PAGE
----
Picks and Pans Review: Explorers

updated 07/29/1985 AT 01:00 AM EDT

originally published 07/29/1985 AT 01:00 AM EDT

Steven Spielberg's name appears nowhere on this teen space-adventure flick. Perhaps he was too busy turning out Back to the Future and The Goonies. Still, the spirit of Hollywood's Mr. Magic hovers. Explorers director Joe Dante, who worked with Spielberg on last summer's Gremlins, knows a hit formula when he borrows one. Take kids, computer effects, creatures cuddly or blood-curdling, then mix and serve to a teen audience. Presto: a box-office bonanza. Maybe not this time. Dante's Gremlins, The Howling and the kiddie terror segment of Twilight Zone—The Movie displayed a devilishly original humor that cut through the goo. Dante is working along more traditional lines here. Three California teens build a spaceship and set off to unlock the secrets of the unknown. It helps that Explorers is a state-of-the-art space toy. The kids construct their craft out of junk shop parts, making a welcome, homey contrast to the film's wow visual effects by George Lucas' Industrial Light and Magic outfit. It helps also that the boys—sensitive Ethan Hawke, nerdy River Phoenix and brash Jason Presson—are more natural and appealing than the gang in Goonies. Their space trip may be familiar, but they make it fun. Strangely, things go awry at just the point the real jolts should start: when the boys make alien contact. Dante and screenwriter Eric Luke have developed a surprising conceit. Expecting to meet creatures with the wisdom and grace of those in Close Encounters, the trio finds instead Robert Picardo and Leslie Rickert, two bubble-brained alien fanatics for '50s TV. The joke is funny, but the effect is a downer for the boys and, for that matter, the kid in all of us. By exchanging the wonder-of-space myth for the earthbound message that TV isn't good for kids, Explorers may prove too clever for its own good. (PG)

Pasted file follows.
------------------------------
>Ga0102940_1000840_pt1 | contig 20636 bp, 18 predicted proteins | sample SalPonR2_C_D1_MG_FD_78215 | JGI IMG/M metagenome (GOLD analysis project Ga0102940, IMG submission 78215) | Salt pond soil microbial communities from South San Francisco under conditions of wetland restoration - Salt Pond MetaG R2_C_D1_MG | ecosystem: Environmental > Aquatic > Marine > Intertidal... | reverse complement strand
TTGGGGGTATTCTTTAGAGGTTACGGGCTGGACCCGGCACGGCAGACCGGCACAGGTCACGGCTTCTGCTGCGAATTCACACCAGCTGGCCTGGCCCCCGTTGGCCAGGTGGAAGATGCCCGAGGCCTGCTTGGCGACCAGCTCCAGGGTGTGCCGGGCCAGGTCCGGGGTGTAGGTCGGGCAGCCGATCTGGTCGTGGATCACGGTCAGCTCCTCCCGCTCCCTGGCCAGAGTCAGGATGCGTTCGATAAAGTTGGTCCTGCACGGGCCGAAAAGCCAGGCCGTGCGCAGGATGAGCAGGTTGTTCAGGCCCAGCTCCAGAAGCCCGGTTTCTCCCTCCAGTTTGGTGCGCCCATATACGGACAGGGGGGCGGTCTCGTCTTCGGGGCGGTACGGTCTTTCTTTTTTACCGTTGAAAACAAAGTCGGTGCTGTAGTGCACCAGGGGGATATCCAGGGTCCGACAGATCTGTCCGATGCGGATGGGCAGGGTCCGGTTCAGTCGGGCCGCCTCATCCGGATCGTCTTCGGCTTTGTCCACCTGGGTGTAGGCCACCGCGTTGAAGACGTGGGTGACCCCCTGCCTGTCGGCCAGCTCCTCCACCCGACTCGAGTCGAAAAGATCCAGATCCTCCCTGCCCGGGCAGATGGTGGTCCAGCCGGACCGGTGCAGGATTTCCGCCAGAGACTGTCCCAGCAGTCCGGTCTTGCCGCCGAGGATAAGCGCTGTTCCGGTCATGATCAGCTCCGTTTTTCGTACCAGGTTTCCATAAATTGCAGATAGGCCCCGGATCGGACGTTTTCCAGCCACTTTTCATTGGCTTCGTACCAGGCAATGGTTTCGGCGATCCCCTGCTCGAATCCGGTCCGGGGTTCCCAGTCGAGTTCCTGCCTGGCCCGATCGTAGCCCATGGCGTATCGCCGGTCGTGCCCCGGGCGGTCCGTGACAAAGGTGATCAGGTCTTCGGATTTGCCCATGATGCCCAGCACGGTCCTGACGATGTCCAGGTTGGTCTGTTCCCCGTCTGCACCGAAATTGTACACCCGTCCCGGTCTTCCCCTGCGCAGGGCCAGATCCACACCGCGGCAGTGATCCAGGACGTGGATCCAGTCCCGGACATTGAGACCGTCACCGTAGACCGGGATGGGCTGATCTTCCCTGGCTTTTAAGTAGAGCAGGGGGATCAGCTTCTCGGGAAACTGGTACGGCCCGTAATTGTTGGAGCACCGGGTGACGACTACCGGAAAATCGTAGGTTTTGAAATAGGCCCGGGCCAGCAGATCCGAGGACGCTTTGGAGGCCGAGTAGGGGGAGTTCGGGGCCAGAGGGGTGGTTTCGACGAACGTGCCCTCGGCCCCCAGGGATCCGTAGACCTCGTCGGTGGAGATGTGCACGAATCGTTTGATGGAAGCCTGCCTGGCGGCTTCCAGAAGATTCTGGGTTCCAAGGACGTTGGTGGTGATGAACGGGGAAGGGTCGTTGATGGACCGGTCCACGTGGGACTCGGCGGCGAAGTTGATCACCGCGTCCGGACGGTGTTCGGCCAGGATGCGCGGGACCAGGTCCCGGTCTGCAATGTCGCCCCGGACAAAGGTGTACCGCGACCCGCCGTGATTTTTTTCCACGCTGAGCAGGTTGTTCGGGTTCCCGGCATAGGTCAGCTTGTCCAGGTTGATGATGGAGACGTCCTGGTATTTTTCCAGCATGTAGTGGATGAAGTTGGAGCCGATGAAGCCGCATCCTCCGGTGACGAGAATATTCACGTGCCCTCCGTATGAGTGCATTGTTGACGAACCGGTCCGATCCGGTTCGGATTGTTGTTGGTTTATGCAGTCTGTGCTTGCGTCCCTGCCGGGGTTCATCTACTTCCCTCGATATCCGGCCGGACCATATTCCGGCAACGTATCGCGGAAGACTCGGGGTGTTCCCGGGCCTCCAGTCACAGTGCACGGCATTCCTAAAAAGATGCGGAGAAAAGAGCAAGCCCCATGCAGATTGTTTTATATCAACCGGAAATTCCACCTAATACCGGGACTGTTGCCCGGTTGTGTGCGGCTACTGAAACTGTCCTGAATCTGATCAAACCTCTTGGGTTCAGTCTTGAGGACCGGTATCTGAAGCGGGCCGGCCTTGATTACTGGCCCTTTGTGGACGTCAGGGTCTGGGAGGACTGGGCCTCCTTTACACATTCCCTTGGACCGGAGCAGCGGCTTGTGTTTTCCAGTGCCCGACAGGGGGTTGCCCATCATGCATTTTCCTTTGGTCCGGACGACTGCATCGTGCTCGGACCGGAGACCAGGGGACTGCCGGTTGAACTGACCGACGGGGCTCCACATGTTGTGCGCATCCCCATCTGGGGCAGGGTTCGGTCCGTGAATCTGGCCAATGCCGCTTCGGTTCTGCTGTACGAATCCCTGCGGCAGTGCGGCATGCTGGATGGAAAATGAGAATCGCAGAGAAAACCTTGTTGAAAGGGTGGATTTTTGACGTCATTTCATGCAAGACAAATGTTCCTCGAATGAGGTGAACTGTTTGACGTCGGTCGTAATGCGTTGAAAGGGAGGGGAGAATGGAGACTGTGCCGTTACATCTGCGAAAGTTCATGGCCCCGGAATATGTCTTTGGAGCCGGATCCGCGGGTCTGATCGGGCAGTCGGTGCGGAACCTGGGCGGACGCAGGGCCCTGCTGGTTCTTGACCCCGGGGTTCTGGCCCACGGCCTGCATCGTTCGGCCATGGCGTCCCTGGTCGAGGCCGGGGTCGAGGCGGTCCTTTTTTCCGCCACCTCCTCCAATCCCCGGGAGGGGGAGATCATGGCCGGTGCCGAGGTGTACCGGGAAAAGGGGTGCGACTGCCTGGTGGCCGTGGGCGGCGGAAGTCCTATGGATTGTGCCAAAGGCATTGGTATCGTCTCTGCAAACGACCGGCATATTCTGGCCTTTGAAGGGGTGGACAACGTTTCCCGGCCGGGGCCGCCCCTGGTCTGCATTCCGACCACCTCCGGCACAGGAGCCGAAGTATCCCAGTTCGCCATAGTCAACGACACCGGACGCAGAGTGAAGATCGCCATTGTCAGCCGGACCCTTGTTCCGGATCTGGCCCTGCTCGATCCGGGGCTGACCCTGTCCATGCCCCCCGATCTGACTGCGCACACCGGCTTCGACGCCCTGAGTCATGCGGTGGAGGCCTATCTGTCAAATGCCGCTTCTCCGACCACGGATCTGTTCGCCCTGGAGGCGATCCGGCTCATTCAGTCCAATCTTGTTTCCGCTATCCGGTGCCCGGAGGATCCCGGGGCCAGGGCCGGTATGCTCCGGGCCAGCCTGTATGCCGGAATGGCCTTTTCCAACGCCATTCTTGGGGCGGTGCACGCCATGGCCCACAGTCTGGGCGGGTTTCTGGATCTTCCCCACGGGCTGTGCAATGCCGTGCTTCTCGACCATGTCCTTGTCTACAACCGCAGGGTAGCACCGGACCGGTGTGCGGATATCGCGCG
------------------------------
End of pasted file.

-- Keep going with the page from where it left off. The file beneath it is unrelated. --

Share this story:

Your reaction:

advertisement

From Our Partners

From Our Partners